Vol. 9, No. 1 (2013): 161–166.
The Factory of the English East India Company at Bantam, 1602–1682. David Kenneth Bassett. Edited and Introduced by Dianne Lewis and a Preface by Victor King. Review by Barbara Watson Andaya.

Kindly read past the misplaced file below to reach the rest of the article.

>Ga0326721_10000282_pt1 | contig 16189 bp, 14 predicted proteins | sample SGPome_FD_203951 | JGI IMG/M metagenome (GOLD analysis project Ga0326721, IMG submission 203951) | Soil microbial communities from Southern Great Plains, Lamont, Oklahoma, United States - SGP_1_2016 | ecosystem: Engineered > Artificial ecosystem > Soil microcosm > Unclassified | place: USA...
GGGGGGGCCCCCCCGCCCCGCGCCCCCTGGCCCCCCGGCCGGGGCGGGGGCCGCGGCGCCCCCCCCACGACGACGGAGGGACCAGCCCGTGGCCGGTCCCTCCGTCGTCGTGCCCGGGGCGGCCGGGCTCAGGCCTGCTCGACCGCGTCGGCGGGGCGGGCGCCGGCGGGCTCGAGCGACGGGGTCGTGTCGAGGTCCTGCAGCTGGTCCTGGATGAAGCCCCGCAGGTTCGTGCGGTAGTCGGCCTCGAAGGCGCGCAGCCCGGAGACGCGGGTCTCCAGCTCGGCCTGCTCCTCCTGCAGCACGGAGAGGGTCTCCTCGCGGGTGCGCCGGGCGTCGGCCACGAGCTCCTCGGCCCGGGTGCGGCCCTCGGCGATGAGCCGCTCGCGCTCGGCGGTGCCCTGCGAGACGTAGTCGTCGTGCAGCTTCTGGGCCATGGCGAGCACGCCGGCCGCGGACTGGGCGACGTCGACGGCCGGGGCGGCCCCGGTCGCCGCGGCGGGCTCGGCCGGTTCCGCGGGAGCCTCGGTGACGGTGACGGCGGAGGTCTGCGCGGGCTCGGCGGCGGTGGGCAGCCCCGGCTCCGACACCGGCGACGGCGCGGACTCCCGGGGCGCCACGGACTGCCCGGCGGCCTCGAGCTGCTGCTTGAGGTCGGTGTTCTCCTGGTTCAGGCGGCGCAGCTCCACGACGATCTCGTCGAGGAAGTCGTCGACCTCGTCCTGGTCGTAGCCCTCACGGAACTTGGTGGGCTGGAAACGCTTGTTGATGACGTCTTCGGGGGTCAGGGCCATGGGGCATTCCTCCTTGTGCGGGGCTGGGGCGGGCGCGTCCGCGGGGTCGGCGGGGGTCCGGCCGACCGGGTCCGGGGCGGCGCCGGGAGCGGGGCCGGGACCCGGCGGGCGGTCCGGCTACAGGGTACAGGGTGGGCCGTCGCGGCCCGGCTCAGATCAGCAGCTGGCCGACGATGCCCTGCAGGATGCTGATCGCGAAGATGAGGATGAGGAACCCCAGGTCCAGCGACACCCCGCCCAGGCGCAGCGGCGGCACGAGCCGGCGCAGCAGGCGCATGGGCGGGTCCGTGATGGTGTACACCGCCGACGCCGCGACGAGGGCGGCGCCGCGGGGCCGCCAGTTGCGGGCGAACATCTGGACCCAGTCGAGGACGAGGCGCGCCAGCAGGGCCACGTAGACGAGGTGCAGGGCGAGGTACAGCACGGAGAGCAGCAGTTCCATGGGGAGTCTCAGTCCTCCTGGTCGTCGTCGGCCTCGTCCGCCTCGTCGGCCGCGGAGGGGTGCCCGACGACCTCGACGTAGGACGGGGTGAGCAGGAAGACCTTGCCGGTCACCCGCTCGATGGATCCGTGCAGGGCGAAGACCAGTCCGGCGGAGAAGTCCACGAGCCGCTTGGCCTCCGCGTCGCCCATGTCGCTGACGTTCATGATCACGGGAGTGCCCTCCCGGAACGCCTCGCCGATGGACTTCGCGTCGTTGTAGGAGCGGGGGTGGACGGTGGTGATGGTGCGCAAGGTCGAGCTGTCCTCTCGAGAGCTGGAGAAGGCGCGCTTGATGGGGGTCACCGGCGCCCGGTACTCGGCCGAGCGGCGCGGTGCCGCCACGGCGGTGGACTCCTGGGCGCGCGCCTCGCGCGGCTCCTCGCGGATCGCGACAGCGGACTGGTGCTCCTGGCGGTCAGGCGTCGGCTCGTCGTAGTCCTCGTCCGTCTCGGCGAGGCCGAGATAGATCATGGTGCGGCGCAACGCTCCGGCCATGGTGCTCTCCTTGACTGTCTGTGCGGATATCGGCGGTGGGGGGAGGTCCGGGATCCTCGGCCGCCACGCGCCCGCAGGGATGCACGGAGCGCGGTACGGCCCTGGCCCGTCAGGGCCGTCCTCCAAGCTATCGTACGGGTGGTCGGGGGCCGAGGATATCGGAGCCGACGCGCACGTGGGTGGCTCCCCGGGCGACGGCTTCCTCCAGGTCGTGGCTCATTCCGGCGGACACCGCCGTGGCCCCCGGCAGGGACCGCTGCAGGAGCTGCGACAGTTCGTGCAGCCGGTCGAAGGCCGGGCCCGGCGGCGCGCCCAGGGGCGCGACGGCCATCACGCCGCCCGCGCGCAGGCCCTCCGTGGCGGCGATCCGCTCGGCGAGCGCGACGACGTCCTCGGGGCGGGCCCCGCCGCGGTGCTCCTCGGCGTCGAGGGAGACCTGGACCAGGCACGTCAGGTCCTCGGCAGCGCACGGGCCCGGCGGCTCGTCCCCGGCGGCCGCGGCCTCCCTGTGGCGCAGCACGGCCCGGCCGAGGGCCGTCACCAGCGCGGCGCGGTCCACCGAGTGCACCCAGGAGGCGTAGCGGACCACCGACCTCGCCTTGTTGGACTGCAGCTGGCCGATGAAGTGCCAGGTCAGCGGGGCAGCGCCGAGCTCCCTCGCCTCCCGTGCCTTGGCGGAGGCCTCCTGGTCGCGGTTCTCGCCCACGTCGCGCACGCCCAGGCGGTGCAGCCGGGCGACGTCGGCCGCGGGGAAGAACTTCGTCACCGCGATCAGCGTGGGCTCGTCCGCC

David Kenneth Bassett (1931–1989) spent several years teaching at the University of Malaya (which was then in Singapore), and at the same institution following its relocation to Kuala Lumpur. In 1965 he was appointed to the faculty of the University of Hull, where he served as Director of the Centre for South-East Asian Studies until 1988, a year before his premature death in 1989 at the age of 59. Bassett’s career thus spans a formative period in Southeast Asian studies. In 1950, a Department of Southeast Asian History was established in the School of Oriental and African Studies (SOAS) in London, and two years later Bassett entered the programme as a doctoral candidate. His dissertation, “The Factory of the East India Company at Bantam 1602–1682,” was submitted in 1955, the same year that D.G.E. Hall published his History of South-East Asia, which represents the first attempt at a regional coverage. As one of the early SOAS graduates, Bassett was a pioneer in the embryonic field of Southeast Asian studies, continuing on to become a world-renowned specialist on European trade in the Malay world in the seventeenth and eighteenth centuries.